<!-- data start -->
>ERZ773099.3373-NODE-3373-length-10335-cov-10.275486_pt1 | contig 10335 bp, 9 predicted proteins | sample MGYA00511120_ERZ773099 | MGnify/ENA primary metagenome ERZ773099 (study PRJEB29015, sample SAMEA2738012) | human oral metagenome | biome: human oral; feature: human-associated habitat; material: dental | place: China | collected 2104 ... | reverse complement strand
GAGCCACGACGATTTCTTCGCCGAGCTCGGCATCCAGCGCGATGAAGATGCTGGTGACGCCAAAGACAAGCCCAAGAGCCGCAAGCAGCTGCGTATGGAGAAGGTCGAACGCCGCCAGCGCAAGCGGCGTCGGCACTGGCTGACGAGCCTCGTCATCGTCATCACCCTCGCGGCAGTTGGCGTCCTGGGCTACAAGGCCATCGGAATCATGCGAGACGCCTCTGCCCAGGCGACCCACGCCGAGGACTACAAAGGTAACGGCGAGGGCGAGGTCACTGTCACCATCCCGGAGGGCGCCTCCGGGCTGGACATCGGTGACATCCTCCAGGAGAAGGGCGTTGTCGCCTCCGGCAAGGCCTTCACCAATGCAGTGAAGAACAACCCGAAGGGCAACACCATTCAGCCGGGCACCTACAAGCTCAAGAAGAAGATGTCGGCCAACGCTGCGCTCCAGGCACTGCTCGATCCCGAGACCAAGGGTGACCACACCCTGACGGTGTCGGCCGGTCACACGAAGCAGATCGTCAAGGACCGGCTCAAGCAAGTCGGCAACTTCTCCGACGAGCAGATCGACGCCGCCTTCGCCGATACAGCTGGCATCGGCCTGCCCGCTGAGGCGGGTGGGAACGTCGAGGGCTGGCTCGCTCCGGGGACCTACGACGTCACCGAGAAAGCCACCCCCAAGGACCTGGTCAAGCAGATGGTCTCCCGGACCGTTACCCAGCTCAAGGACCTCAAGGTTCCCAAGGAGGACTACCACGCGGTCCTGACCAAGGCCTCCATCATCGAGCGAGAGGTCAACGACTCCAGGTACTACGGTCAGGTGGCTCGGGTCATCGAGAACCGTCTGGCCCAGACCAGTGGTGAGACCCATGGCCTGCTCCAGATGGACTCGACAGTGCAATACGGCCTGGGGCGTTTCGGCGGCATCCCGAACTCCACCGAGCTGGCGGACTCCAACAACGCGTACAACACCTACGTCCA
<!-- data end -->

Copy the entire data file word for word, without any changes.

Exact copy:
>ERZ773099.3373-NODE-3373-length-10335-cov-10.275486_pt1 | contig 10335 bp, 9 predicted proteins | sample MGYA00511120_ERZ773099 | MGnify/ENA primary metagenome ERZ773099 (study PRJEB29015, sample SAMEA2738012) | human oral metagenome | biome: human oral; feature: human-associated habitat; material: dental | place: China | collected 2104 ... | reverse complement strand
GAGCCACGACGATTTCTTCGCCGAGCTCGGCATCCAGCGCGATGAAGATGCTGGTGACGCCAAAGACAAGCCCAAGAGCCGCAAGCAGCTGCGTATGGAGAAGGTCGAACGCCGCCAGCGCAAGCGGCGTCGGCACTGGCTGACGAGCCTCGTCATCGTCATCACCCTCGCGGCAGTTGGCGTCCTGGGCTACAAGGCCATCGGAATCATGCGAGACGCCTCTGCCCAGGCGACCCACGCCGAGGACTACAAAGGTAACGGCGAGGGCGAGGTCACTGTCACCATCCCGGAGGGCGCCTCCGGGCTGGACATCGGTGACATCCTCCAGGAGAAGGGCGTTGTCGCCTCCGGCAAGGCCTTCACCAATGCAGTGAAGAACAACCCGAAGGGCAACACCATTCAGCCGGGCACCTACAAGCTCAAGAAGAAGATGTCGGCCAACGCTGCGCTCCAGGCACTGCTCGATCCCGAGACCAAGGGTGACCACACCCTGACGGTGTCGGCCGGTCACACGAAGCAGATCGTCAAGGACCGGCTCAAGCAAGTCGGCAACTTCTCCGACGAGCAGATCGACGCCGCCTTCGCCGATACAGCTGGCATCGGCCTGCCCGCTGAGGCGGGTGGGAACGTCGAGGGCTGGCTCGCTCCGGGGACCTACGACGTCACCGAGAAAGCCACCCCCAAGGACCTGGTCAAGCAGATGGTCTCCCGGACCGTTACCCAGCTCAAGGACCTCAAGGTTCCCAAGGAGGACTACCACGCGGTCCTGACCAAGGCCTCCATCATCGAGCGAGAGGTCAACGACTCCAGGTACTACGGTCAGGTGGCTCGGGTCATCGAGAACCGTCTGGCCCAGACCAGTGGTGAGACCCATGGCCTGCTCCAGATGGACTCGACAGTGCAATACGGCCTGGGGCGTTTCGGCGGCATCCCGAACTCCACCGAGCTGGCGGACTCCAACAACGCGTACAACACCTACGTCCA